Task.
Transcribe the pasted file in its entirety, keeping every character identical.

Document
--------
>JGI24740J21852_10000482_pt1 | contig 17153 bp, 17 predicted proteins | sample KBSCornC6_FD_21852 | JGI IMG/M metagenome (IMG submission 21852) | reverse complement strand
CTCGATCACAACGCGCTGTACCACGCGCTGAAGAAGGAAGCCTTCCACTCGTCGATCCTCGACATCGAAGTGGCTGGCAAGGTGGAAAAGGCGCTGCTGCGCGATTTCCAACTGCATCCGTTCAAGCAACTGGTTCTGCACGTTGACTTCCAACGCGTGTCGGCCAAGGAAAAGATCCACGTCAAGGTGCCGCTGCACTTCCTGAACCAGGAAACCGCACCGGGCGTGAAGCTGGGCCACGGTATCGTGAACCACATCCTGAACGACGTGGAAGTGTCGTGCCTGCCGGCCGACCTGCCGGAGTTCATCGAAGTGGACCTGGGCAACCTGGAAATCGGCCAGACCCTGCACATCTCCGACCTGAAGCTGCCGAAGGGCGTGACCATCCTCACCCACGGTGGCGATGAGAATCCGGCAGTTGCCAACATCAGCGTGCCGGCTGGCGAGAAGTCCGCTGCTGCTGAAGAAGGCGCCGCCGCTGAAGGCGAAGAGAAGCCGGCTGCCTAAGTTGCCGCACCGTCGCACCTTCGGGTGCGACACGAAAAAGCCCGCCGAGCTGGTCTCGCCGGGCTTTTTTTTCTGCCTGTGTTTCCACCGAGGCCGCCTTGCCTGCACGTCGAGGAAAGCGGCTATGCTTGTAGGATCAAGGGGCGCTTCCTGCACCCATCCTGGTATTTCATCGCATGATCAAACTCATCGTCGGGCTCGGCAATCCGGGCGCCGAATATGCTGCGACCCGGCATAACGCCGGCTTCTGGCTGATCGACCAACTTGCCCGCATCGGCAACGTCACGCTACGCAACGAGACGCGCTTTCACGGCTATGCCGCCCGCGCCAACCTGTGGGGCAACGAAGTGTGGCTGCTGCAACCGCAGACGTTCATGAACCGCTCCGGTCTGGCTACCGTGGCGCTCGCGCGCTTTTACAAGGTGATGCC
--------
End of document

>JGI24740J21852_10000482_pt1 | contig 17153 bp, 17 predicted proteins | sample KBSCornC6_FD_21852 | JGI IMG/M metagenome (IMG submission 21852) | reverse complement strand
CTCGATCACAACGCGCTGTACCACGCGCTGAAGAAGGAAGCCTTCCACTCGTCGATCCTCGACATCGAAGTGGCTGGCAAGGTGGAAAAGGCGCTGCTGCGCGATTTCCAACTGCATCCGTTCAAGCAACTGGTTCTGCACGTTGACTTCCAACGCGTGTCGGCCAAGGAAAAGATCCACGTCAAGGTGCCGCTGCACTTCCTGAACCAGGAAACCGCACCGGGCGTGAAGCTGGGCCACGGTATCGTGAACCACATCCTGAACGACGTGGAAGTGTCGTGCCTGCCGGCCGACCTGCCGGAGTTCATCGAAGTGGACCTGGGCAACCTGGAAATCGGCCAGACCCTGCACATCTCCGACCTGAAGCTGCCGAAGGGCGTGACCATCCTCACCCACGGTGGCGATGAGAATCCGGCAGTTGCCAACATCAGCGTGCCGGCTGGCGAGAAGTCCGCTGCTGCTGAAGAAGGCGCCGCCGCTGAAGGCGAAGAGAAGCCGGCTGCCTAAGTTGCCGCACCGTCGCACCTTCGGGTGCGACACGAAAAAGCCCGCCGAGCTGGTCTCGCCGGGCTTTTTTTTCTGCCTGTGTTTCCACCGAGGCCGCCTTGCCTGCACGTCGAGGAAAGCGGCTATGCTTGTAGGATCAAGGGGCGCTTCCTGCACCCATCCTGGTATTTCATCGCATGATCAAACTCATCGTCGGGCTCGGCAATCCGGGCGCCGAATATGCTGCGACCCGGCATAACGCCGGCTTCTGGCTGATCGACCAACTTGCCCGCATCGGCAACGTCACGCTACGCAACGAGACGCGCTTTCACGGCTATGCCGCCCGCGCCAACCTGTGGGGCAACGAAGTGTGGCTGCTGCAACCGCAGACGTTCATGAACCGCTCCGGTCTGGCTACCGTGGCGCTCGCGCGCTTTTACAAGGTGATGCC